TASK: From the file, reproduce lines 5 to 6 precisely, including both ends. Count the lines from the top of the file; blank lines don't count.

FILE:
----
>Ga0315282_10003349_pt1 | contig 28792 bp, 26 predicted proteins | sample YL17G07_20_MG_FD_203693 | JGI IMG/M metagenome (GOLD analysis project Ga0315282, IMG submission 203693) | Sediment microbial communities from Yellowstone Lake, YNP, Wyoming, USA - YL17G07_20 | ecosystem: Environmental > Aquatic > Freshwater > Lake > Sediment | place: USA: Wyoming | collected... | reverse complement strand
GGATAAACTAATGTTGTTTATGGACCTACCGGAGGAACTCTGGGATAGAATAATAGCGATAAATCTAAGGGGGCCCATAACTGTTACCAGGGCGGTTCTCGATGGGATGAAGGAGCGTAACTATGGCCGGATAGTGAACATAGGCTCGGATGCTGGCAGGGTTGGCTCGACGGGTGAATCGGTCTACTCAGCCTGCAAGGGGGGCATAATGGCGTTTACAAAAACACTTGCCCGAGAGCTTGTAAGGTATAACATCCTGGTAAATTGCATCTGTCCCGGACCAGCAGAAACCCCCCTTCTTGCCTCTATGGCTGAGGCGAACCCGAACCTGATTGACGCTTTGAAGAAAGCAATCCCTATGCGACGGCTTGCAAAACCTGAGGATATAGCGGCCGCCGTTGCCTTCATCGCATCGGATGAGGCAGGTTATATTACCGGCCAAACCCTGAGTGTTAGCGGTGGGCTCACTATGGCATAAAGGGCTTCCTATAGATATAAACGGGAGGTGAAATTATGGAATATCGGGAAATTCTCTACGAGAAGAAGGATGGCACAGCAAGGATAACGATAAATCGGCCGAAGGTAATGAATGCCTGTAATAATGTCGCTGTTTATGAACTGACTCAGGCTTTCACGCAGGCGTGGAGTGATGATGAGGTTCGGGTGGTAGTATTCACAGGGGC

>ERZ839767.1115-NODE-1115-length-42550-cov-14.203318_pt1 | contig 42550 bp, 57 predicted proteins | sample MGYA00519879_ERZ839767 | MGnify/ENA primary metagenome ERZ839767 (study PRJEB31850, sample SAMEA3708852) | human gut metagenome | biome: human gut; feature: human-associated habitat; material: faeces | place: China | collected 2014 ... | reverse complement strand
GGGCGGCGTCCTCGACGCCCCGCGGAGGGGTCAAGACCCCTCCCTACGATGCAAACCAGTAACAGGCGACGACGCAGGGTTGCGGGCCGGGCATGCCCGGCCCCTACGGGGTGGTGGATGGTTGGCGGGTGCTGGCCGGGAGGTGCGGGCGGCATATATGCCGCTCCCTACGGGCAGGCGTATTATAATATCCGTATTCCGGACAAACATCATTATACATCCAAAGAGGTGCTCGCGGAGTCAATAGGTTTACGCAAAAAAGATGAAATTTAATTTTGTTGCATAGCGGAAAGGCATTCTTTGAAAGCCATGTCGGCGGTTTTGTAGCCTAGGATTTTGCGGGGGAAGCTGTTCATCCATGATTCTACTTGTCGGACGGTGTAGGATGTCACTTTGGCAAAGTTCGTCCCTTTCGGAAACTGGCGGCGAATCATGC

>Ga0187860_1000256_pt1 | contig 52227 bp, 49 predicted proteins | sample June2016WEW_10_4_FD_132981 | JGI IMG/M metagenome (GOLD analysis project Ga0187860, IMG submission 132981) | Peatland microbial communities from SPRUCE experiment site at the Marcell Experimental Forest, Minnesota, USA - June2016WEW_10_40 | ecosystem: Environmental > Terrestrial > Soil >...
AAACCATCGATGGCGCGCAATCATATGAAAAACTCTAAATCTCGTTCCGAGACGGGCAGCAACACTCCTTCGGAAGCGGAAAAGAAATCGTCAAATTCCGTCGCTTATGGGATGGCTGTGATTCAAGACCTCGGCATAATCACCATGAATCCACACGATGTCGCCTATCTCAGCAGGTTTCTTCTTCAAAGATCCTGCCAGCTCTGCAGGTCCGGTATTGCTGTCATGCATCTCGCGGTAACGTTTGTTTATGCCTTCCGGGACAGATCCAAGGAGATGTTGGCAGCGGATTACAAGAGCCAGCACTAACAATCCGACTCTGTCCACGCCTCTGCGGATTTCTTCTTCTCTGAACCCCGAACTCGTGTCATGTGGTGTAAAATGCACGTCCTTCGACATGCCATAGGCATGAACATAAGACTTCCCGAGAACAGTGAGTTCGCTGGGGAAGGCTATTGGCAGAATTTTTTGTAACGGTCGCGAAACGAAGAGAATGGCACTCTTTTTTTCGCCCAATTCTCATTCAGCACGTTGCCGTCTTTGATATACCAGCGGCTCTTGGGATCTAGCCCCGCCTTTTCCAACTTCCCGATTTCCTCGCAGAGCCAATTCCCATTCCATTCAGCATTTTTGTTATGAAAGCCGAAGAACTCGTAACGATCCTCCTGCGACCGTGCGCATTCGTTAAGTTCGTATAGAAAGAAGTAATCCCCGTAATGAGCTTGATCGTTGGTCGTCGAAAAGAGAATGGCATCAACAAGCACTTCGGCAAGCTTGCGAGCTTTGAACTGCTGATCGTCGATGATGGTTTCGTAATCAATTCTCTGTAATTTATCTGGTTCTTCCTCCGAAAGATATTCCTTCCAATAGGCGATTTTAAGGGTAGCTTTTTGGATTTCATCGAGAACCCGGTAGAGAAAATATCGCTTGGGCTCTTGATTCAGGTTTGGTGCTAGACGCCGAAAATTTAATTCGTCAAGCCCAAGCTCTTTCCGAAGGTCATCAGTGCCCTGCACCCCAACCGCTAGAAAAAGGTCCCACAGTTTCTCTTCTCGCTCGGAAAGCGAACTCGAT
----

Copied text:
>Ga0187860_1000256_pt1 | contig 52227 bp, 49 predicted proteins | sample June2016WEW_10_4_FD_132981 | JGI IMG/M metagenome (GOLD analysis project Ga0187860, IMG submission 132981) | Peatland microbial communities from SPRUCE experiment site at the Marcell Experimental Forest, Minnesota, USA - June2016WEW_10_40 | ecosystem: Environmental > Terrestrial > Soil >...
AAACCATCGATGGCGCGCAATCATATGAAAAACTCTAAATCTCGTTCCGAGACGGGCAGCAACACTCCTTCGGAAGCGGAAAAGAAATCGTCAAATTCCGTCGCTTATGGGATGGCTGTGATTCAAGACCTCGGCATAATCACCATGAATCCACACGATGTCGCCTATCTCAGCAGGTTTCTTCTTCAAAGATCCTGCCAGCTCTGCAGGTCCGGTATTGCTGTCATGCATCTCGCGGTAACGTTTGTTTATGCCTTCCGGGACAGATCCAAGGAGATGTTGGCAGCGGATTACAAGAGCCAGCACTAACAATCCGACTCTGTCCACGCCTCTGCGGATTTCTTCTTCTCTGAACCCCGAACTCGTGTCATGTGGTGTAAAATGCACGTCCTTCGACATGCCATAGGCATGAACATAAGACTTCCCGAGAACAGTGAGTTCGCTGGGGAAGGCTATTGGCAGAATTTTTTGTAACGGTCGCGAAACGAAGAGAATGGCACTCTTTTTTTCGCCCAATTCTCATTCAGCACGTTGCCGTCTTTGATATACCAGCGGCTCTTGGGATCTAGCCCCGCCTTTTCCAACTTCCCGATTTCCTCGCAGAGCCAATTCCCATTCCATTCAGCATTTTTGTTATGAAAGCCGAAGAACTCGTAACGATCCTCCTGCGACCGTGCGCATTCGTTAAGTTCGTATAGAAAGAAGTAATCCCCGTAATGAGCTTGATCGTTGGTCGTCGAAAAGAGAATGGCATCAACAAGCACTTCGGCAAGCTTGCGAGCTTTGAACTGCTGATCGTCGATGATGGTTTCGTAATCAATTCTCTGTAATTTATCTGGTTCTTCCTCCGAAAGATATTCCTTCCAATAGGCGATTTTAAGGGTAGCTTTTTGGATTTCATCGAGAACCCGGTAGAGAAAATATCGCTTGGGCTCTTGATTCAGGTTTGGTGCTAGACGCCGAAAATTTAATTCGTCAAGCCCAAGCTCTTTCCGAAGGTCATCAGTGCCCTGCACCCCAACCGCTAGAAAAAGGTCCCACAGTTTCTCTTCTCGCTCGGAAAGCGAACTCGAT